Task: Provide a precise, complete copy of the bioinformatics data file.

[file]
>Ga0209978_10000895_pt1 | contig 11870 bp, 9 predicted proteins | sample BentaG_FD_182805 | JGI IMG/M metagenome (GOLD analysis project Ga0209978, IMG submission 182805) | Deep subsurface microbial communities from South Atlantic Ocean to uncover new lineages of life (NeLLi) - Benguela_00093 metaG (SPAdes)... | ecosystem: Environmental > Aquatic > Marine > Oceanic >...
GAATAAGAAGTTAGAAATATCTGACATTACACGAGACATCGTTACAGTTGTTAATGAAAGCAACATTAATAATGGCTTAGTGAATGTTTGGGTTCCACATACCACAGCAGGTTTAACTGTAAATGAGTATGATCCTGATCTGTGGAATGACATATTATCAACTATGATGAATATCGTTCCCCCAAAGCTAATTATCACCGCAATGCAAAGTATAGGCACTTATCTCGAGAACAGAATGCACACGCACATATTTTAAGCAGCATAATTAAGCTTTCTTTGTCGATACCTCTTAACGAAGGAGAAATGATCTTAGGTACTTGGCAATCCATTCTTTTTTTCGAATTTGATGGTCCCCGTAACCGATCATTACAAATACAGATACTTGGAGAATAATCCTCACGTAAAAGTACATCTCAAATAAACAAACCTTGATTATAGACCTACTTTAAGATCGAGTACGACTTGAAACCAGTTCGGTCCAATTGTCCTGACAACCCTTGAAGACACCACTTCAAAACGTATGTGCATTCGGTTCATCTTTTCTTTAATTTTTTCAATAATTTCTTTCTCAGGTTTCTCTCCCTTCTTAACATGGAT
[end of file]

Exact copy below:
>Ga0209978_10000895_pt1 | contig 11870 bp, 9 predicted proteins | sample BentaG_FD_182805 | JGI IMG/M metagenome (GOLD analysis project Ga0209978, IMG submission 182805) | Deep subsurface microbial communities from South Atlantic Ocean to uncover new lineages of life (NeLLi) - Benguela_00093 metaG (SPAdes)... | ecosystem: Environmental > Aquatic > Marine > Oceanic >...
GAATAAGAAGTTAGAAATATCTGACATTACACGAGACATCGTTACAGTTGTTAATGAAAGCAACATTAATAATGGCTTAGTGAATGTTTGGGTTCCACATACCACAGCAGGTTTAACTGTAAATGAGTATGATCCTGATCTGTGGAATGACATATTATCAACTATGATGAATATCGTTCCCCCAAAGCTAATTATCACCGCAATGCAAAGTATAGGCACTTATCTCGAGAACAGAATGCACACGCACATATTTTAAGCAGCATAATTAAGCTTTCTTTGTCGATACCTCTTAACGAAGGAGAAATGATCTTAGGTACTTGGCAATCCATTCTTTTTTTCGAATTTGATGGTCCCCGTAACCGATCATTACAAATACAGATACTTGGAGAATAATCCTCACGTAAAAGTACATCTCAAATAAACAAACCTTGATTATAGACCTACTTTAAGATCGAGTACGACTTGAAACCAGTTCGGTCCAATTGTCCTGACAACCCTTGAAGACACCACTTCAAAACGTATGTGCATTCGGTTCATCTTTTCTTTAATTTTTTCAATAATTTCTTTCTCAGGTTTCTCTCCCTTCTTAACATGGAT